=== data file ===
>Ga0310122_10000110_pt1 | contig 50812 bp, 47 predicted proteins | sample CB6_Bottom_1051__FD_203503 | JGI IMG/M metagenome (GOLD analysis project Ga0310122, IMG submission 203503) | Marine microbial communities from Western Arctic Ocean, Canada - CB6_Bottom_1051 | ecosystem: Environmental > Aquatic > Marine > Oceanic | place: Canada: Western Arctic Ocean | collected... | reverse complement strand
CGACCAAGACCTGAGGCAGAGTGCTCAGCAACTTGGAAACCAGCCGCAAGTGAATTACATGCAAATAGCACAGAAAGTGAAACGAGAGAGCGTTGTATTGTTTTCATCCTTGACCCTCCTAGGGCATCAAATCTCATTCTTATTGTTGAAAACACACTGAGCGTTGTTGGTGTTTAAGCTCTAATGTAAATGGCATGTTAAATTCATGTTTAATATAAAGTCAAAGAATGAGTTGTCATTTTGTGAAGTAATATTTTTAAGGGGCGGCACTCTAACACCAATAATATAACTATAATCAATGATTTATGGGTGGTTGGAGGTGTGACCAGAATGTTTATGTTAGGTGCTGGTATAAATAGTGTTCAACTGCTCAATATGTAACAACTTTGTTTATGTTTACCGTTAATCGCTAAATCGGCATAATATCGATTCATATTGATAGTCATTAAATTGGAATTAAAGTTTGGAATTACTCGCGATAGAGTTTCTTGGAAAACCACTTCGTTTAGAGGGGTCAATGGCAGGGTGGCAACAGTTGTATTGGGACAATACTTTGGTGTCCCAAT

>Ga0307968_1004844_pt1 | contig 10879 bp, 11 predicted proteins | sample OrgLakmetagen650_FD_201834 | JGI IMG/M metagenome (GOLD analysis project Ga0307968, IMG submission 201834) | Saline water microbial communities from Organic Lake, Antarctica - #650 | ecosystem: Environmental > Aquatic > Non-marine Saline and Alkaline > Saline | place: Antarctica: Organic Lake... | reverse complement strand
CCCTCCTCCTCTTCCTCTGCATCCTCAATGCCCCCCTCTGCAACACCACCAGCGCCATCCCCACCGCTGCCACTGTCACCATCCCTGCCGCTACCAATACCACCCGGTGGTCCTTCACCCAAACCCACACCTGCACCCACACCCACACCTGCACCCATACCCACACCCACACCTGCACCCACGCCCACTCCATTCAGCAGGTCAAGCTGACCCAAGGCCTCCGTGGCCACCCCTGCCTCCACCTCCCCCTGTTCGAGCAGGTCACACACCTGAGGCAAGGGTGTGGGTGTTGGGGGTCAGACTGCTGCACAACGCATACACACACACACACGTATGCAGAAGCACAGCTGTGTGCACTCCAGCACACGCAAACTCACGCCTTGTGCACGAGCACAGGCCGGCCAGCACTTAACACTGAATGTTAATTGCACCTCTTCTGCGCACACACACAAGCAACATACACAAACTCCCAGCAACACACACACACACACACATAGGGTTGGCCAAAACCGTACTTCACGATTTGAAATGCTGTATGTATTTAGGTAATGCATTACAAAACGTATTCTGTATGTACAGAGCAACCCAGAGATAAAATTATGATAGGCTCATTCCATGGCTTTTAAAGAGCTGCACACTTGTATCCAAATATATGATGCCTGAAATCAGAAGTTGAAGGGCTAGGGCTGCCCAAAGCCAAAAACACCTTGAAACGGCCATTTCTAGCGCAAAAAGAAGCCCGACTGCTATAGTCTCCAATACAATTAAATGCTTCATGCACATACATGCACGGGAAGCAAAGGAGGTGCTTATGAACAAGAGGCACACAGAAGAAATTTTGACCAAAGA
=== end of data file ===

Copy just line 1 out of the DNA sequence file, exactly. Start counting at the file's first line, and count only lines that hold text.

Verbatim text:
>Ga0310122_10000110_pt1 | contig 50812 bp, 47 predicted proteins | sample CB6_Bottom_1051__FD_203503 | JGI IMG/M metagenome (GOLD analysis project Ga0310122, IMG submission 203503) | Marine microbial communities from Western Arctic Ocean, Canada - CB6_Bottom_1051 | ecosystem: Environmental > Aquatic > Marine > Oceanic | place: Canada: Western Arctic Ocean | collected... | reverse complement strand